The obvious first thing to say to you is ‘Congratulations’.
[Laughs] Thank you.
How’s your work been?
Ah … quite hectic, to be honest. I won on Sunday night, had a half-hour sleep, then Monday morning I started my interviews. I did 36 interviews on Monday. It’s just been crazy ever since.
And there’s no way to prepare for that, really – it’s such an unusual circumstance. Around an album release you’ll do a bit of press but it can be a bit spaced out, whereas this was that big hit.
That’s right. I thought about what might happen if I would win and I certainly didn’t think it would be quite this crazy.
I imagine you haven’t had a lot of sleep even since Sunday night, so are you feeling almost like you’re in a bizarro world, or is it sinking in now that you’ve won?
Oh no, it’s definitely quite weird. I’ve spent a lot of time doing a lot of hard work, and to finally reap the benefits of all that is quite amazing. I’m the dog that finally caught the car and I have no idea what to do with it. Start chasing the next one.
You performed a lot before you got on The Voice – I’m really curious to know what it’s like to perform live on television as opposed to live at a gig, because at a gig you can see your audience and on TV you can’t.
I think it’s probably a good thing that I couldn’t see the people who were watching. It is quite different. Of course, you have the audience that’s there, which is super awesome, but just knowing that you’re going live to a million people across Australia, it’s ridiculous.
You obviously handled the pressure well, because you won. But I’m going to take you back, because I’m interested in your musical lineage. You’ve been to the CMAA Academy, so there’s obviously a little thread of country music there. What’s the first music you listened to as a child and as you were growing up, what music did you love?
I have a huge love of country music now but it wasn’t always like that. I grew up listening to stuff like The Temptations and Al Green and Marvin Gaye. Then I went to my first country music competition, and this was still when I didn’t even like country music – it was just something to do this weekend. And I went along and I met a lady who is now one of my best friends, and she showed me the music of Vince Gill, and it was literally from that moment I just fell in love. And the love for country has grown ever since.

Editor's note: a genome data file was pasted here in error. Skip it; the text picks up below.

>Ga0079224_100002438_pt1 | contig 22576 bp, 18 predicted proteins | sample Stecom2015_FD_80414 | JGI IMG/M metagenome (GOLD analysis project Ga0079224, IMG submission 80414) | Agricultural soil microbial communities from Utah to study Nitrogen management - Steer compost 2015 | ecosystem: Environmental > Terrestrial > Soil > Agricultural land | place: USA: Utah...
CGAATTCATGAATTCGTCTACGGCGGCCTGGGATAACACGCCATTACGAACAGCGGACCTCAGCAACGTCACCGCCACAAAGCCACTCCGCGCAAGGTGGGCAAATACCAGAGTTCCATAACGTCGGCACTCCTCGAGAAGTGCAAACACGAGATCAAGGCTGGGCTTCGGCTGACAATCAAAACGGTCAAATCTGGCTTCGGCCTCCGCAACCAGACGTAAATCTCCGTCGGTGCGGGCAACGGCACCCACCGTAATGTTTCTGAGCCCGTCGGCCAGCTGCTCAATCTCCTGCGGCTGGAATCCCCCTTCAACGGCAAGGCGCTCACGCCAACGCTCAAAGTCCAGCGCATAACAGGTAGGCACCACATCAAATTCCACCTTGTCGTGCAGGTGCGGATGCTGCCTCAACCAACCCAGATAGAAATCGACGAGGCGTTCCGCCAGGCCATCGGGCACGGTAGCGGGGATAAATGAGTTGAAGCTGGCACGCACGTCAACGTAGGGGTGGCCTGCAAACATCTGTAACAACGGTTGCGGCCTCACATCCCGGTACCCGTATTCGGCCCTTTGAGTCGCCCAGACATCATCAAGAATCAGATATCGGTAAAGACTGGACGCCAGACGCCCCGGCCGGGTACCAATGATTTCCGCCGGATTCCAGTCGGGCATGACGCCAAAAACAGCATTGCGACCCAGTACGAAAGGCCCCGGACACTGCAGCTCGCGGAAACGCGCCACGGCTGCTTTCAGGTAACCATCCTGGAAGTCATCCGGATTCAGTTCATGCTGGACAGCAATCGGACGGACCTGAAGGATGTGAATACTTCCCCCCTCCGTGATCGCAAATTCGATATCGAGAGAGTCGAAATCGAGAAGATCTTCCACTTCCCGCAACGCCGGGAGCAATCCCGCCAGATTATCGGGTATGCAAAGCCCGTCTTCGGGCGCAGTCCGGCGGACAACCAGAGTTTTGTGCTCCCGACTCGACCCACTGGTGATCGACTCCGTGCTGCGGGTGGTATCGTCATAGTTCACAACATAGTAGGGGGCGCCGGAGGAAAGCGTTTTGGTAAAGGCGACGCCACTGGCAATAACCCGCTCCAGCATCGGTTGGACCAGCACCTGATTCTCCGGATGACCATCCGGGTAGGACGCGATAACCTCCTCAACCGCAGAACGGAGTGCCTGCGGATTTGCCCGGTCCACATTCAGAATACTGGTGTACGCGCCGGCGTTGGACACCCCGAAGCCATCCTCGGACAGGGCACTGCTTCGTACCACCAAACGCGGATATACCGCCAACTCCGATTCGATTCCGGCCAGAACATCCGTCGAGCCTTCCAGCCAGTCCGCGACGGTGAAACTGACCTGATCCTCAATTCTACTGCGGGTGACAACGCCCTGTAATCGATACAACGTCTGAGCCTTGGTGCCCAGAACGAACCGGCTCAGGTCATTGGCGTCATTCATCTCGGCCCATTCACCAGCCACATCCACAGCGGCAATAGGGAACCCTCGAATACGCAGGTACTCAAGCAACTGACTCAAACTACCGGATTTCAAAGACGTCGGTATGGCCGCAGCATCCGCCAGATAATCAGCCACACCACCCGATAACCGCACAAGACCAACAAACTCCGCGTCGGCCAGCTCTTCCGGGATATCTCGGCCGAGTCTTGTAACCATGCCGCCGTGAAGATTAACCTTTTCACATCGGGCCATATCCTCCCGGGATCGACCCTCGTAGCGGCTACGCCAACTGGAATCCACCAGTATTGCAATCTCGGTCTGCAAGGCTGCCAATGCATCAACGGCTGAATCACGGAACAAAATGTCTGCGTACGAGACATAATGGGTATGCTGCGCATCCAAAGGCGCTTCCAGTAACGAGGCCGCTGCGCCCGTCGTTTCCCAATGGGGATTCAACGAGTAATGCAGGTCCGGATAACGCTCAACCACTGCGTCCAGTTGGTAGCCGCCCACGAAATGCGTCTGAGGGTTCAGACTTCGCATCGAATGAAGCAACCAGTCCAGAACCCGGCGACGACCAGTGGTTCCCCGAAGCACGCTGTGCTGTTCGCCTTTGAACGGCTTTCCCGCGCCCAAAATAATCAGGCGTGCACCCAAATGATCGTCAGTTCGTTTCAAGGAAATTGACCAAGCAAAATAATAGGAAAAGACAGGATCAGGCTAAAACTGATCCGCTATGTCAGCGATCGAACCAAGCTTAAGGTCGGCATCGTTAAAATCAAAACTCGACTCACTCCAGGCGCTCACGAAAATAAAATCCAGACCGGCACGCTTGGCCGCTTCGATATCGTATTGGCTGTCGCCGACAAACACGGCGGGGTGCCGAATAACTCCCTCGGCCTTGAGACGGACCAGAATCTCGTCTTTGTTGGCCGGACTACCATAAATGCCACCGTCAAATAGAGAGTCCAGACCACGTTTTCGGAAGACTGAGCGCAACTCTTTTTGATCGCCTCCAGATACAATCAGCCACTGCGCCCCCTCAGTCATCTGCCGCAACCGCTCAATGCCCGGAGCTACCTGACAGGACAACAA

Where was that competition?
In Sarina, just south of Mackay [Queensland].
If you love singing, there’s a lot of flexibility within the country music genre, and if you love storytelling, that’s there.
That’s right. And that’s what I love about it mostly. They’re songs with meaning and thought really put into it to create something that makes people feel something and that’s what’s most important to me.
After you’d have your Vince Gill moment what artists did you find your way to?
Merle Haggard, I love Merle. George Strait, I love. I love all that older country, and then along the way I fell in love with outlaw country – Waylon Jennings and all that kind of stuff.
So you went to the CMAA Academy – when was that and how did you find that experience?
I went once as a junior, in 2011, once as a singer and once as a band member when they started the instrumental course. I think it would have been 2014 and 2015 for the last two. And they were quite amazing experiences. I was thinking about this the other day – it helped a lot with what I’m doing now. I did my first big photo shoot the other day and shooting a video for the single today. We start work on the album tomorrow. And that’s all stuff we went through at the academy. I think it would have been a lot more overwhelming if I hadn’t gone through that before.
Do you like being a member of a band as much as you like being the singer?
That’s a tough one. I’ve not really been a singer for long. Once I left high school I just needed something to pay the rent and bills, doing session work and just playing for people. And it got to a point where I didn’t want to any more. If that’s what you want to do, that’s cool – there’s nothing wrong with it at all – but it just wasn’t what I wanted to do. Which is why I ended up auditioning for The Voice, because I wanted to change that. I didn’t want to just play for other people any more.